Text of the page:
In a large and openly acknowledged crusader order, promotion is based on battlefield performance. The battlefield, however, is generously defined. It could be a political battlefi eld on which victory consists of the grant of the western valley's taxation rights from the Exchequer. It might also be a specific battlefield, such as the hedge prison of a demon prince in an ancient dungeon, where victory can be attained by thwarting the captive's attempts at escape. The battlefield could even be a spiritual one, where victory is the delivery of pilgrims to a holy site that will inspire them to new heights of religious fervor.

In a persecuted crusader order, promotion is often based simply on survival. New blood is vital and special, so a crusader who successfully recruits a reliable new member is accorded great honor. Many persecuted orders develop pyramidal hierarchies in which a member's recruits all rank below her in seniority.

Many lay people cannot tell a crusader from a paladin until the latter calls his horse from the sky or lays hands on the maimed. Like paladins, crusaders of good alignment often become heroes to peasants, laborers, and others to whom gold is a dream and silver an always fleeting reality. Most nobles distrust crusaders because their beliefs take a higher priority in their lives than wealth and status. Paradoxically, most established clerics also distrust crusaders - not only because of faith-based rivalries but also because of the implicit acknowledgment that a crusader order could weaken the influence of nonaffiliated churches in a region's political landscape.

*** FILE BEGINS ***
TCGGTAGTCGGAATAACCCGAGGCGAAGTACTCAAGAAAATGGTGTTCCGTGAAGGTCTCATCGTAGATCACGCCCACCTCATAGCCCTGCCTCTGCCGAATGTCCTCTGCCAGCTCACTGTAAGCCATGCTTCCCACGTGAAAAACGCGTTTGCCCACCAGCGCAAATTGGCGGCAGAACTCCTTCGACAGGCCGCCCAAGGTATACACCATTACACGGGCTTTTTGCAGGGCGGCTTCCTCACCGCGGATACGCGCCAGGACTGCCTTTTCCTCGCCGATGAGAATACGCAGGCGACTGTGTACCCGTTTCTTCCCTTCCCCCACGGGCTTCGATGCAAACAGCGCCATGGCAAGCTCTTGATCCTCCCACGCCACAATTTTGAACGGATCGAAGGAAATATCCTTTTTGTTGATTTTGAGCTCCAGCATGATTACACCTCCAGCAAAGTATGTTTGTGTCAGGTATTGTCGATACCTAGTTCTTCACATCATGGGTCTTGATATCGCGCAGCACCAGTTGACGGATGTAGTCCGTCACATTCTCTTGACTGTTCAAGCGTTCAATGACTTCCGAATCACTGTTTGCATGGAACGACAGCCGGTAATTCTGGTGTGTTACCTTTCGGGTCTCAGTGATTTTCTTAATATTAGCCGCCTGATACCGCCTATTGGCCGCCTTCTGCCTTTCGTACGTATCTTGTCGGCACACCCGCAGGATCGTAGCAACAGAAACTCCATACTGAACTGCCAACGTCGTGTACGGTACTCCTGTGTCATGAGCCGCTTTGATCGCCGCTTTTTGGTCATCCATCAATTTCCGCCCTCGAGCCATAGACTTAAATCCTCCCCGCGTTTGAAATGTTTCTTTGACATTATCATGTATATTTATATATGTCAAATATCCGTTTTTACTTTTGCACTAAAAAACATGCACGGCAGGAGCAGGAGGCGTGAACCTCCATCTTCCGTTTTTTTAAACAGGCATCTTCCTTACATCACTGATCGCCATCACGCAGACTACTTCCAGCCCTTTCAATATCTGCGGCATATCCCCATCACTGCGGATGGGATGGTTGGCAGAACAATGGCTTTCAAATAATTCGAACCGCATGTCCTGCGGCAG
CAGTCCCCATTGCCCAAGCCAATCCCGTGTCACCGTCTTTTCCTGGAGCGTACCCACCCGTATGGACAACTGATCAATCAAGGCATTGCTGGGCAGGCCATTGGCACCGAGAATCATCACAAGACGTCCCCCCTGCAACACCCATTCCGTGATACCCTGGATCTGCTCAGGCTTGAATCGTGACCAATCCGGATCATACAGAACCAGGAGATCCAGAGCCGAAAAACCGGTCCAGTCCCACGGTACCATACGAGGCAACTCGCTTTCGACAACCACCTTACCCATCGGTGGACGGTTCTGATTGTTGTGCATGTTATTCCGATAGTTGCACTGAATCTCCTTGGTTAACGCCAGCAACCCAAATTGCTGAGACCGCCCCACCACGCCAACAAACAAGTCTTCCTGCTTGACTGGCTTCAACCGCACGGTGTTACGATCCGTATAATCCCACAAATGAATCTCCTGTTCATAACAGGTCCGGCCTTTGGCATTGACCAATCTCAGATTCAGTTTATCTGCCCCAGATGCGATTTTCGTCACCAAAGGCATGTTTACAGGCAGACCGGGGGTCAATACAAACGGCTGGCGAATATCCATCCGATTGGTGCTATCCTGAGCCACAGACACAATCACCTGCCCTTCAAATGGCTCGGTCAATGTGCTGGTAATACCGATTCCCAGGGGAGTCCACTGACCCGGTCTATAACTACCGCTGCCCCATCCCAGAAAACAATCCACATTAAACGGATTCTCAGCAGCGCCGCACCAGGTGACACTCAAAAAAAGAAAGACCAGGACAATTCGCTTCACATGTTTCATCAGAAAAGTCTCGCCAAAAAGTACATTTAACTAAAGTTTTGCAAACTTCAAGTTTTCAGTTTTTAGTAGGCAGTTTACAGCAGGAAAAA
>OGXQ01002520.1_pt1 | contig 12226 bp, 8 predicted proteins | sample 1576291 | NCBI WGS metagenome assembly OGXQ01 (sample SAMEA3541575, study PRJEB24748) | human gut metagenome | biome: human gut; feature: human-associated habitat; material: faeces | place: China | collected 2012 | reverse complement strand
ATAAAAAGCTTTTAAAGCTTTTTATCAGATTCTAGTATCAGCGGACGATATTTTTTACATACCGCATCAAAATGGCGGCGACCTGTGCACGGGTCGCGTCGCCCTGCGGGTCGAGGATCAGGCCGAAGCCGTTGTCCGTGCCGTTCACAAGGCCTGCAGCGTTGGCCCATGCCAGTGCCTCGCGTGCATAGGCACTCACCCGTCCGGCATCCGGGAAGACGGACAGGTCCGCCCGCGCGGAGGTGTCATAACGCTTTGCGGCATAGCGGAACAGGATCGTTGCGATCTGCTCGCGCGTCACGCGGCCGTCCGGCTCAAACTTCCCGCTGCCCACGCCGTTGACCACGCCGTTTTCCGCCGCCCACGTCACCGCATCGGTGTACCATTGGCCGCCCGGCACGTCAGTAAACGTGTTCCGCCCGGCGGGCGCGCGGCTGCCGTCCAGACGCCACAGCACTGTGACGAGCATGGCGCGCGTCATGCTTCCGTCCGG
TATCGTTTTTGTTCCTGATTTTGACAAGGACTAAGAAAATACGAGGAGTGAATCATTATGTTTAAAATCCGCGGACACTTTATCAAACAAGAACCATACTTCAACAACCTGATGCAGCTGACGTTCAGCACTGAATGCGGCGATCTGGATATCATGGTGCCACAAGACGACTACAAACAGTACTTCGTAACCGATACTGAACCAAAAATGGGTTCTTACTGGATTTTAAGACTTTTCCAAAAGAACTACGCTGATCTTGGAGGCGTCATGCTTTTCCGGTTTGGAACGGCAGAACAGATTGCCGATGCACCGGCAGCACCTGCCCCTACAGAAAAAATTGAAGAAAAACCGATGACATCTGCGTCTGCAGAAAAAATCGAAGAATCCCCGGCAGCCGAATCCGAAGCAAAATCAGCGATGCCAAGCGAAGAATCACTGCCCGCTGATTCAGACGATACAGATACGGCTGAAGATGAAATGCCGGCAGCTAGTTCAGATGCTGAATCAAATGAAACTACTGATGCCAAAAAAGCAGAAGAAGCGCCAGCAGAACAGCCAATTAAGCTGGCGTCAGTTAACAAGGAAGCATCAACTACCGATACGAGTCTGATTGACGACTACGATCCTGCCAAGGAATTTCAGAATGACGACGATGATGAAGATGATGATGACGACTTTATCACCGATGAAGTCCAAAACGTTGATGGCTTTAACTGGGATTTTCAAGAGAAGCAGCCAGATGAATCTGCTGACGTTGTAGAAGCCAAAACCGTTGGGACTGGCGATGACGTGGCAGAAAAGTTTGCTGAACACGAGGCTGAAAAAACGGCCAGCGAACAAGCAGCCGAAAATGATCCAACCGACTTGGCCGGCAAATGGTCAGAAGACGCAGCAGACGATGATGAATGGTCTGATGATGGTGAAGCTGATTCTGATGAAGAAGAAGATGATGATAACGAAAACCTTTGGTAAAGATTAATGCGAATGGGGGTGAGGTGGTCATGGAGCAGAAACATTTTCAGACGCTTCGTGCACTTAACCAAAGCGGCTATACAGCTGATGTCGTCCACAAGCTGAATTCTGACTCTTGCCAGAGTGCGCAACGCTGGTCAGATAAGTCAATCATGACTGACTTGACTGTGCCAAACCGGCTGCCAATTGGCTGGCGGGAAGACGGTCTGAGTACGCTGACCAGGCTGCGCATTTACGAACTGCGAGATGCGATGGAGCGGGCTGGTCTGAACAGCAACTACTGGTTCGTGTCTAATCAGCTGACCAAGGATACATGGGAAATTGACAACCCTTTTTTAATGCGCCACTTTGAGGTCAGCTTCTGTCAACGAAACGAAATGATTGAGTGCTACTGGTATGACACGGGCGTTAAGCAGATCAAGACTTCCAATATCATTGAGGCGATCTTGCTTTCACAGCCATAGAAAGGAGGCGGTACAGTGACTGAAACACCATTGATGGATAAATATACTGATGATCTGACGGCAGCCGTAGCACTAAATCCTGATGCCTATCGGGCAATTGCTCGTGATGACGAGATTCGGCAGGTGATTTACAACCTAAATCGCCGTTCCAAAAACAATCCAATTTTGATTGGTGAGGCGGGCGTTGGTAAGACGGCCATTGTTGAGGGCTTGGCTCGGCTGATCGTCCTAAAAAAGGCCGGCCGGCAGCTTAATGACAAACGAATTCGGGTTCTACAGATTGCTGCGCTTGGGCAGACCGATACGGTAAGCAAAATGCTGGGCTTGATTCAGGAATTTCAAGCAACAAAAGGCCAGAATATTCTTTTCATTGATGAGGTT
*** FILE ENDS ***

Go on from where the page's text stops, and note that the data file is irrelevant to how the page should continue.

Characters with ranks in Knowledge (religion) can research crusaders to learn more about them. When a character makes a skill check, read or paraphrase the following, including the information from lower DCs.

DC 10: Crusaders are hot-blooded zealots whose fervor is unrelieved by wisdom.

DC 15: Crusaders follow the Sublime Way, seeking to perfect their combat skill to better serve their deity. They're not like clerics, and they don't heal the sick or exorcise undead. Crusaders possess very little overt magic, unless you consider what they can do with their swords as magical.

DC 20: Crusaders can stand up to punishment that no other individual can endure, shrugging off even the most powerful of attacks.